On April 21, 2018, exactly a year before her death, her sons discovered how severe the sore had become. It was stage four — the worst you can get. It was gaping, infected and almost two centimetres deep.

The bedsore Lola Chiasson Hawkins developed on her lower back after being in hospital. (Steven Hawkins)

"When I took the bandage off the bedsore, there it was," Steven Hawkins told CBC News last July. "And it was, it was just, it totally freaked me out. And I'm talking about it today, and I'm going to cry. It was bad." 

Hawkins said the family's questions and requests their mother be transferred to hospital in Moncton or Bathurst were answered with a growing hostility. He said hospital security was called twice and police once to defuse arguments between him and staff.

The children were denied access to her medical file, which they hoped would help them better understand what happened.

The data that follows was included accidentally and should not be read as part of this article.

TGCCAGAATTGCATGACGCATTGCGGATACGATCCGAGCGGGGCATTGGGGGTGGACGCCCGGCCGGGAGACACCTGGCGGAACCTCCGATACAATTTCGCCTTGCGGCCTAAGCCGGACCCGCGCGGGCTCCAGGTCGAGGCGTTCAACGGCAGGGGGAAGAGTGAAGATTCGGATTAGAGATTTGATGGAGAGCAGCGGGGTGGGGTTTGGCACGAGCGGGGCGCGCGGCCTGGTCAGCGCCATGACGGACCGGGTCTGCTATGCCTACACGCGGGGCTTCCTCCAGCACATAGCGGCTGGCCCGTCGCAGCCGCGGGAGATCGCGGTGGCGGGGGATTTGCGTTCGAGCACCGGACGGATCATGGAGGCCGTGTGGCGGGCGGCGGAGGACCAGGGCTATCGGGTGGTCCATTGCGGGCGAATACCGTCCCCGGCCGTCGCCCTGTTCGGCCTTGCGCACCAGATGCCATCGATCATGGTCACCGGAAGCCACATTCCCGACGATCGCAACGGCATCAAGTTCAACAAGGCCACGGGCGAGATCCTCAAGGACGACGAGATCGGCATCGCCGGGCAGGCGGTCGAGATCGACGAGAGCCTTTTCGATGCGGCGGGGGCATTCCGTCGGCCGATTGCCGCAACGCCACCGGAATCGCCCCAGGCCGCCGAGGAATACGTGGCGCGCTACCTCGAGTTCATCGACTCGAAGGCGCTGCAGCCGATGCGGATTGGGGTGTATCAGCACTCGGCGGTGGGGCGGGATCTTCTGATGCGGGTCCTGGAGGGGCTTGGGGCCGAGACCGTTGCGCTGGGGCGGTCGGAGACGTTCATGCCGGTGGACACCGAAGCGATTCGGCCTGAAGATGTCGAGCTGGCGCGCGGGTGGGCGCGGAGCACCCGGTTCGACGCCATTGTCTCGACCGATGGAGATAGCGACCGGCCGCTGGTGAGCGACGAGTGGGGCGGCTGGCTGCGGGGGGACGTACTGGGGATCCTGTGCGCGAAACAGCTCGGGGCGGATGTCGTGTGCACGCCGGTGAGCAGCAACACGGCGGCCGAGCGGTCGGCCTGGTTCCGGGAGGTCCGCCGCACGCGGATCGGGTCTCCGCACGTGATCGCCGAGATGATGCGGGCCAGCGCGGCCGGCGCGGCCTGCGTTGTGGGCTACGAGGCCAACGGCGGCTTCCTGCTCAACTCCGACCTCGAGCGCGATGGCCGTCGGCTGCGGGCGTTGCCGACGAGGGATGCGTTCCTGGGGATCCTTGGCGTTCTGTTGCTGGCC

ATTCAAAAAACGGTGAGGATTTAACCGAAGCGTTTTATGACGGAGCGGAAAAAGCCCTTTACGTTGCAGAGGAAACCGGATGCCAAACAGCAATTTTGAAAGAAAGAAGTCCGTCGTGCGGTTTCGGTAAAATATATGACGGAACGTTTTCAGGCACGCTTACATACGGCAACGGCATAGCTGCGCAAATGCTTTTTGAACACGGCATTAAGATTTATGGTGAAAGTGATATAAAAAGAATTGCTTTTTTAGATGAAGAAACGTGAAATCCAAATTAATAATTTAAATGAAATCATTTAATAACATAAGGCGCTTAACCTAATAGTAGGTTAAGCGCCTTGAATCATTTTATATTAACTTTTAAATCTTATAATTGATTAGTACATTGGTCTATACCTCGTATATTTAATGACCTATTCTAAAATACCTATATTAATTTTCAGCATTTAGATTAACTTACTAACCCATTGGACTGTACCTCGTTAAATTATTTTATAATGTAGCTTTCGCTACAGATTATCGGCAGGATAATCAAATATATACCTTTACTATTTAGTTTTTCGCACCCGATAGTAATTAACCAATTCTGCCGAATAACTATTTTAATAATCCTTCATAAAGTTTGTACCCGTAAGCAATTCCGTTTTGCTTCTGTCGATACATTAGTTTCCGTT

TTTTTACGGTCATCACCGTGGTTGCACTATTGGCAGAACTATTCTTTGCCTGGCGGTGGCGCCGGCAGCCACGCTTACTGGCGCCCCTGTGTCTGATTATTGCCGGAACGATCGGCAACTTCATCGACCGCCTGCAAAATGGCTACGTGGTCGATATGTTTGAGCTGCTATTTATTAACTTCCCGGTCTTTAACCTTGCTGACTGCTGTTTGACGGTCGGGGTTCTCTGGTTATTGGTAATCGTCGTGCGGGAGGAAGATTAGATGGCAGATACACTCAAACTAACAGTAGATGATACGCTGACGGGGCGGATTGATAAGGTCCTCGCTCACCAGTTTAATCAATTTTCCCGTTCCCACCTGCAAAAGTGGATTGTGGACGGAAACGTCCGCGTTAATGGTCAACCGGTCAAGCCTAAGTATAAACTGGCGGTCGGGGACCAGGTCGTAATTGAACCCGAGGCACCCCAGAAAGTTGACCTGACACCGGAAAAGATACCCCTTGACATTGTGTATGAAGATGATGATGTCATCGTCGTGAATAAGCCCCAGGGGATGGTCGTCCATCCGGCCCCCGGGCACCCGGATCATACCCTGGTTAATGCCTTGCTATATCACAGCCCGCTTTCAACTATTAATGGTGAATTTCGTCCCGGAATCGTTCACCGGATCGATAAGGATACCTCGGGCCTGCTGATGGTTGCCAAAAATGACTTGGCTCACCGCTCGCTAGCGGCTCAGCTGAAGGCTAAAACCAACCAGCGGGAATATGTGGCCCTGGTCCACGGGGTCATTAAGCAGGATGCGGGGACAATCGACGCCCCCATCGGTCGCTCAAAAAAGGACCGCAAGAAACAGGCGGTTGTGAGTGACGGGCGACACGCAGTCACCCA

She remained in Tracadie until, her son said, she almost died choking on a piece of food. She was transferred to the Dumont hospital in Moncton.

A preventable wound

Her story sparked outrage from the public and Hawkins was inundated with emails from people sharing similar stories about sores at hospitals and nursing homes.

It also had medical professionals calling for improvements.

The New Brunswick Nurses Union called for a review last summer, while experts explained how bedsores can be prevented in most instances, mainly through constant turning to keep a patient from resting on one spot.

In his mother's case, that job fell primarily to Steven Hawkins. He spent months at her bedside, turning his mother every two hours and helping feed her. He ended up hospitalized for exhaustion.

Lola Chiasson Hawkins and her son Steven at the Dr. Georges-L.-Dumont University Hospital Centre in Moncton. (Catherine Harrop/CBC)

The bedsore improved but remained raw, irritated and painful, said Hawkins, who watched his mother's health deteriorate before her death.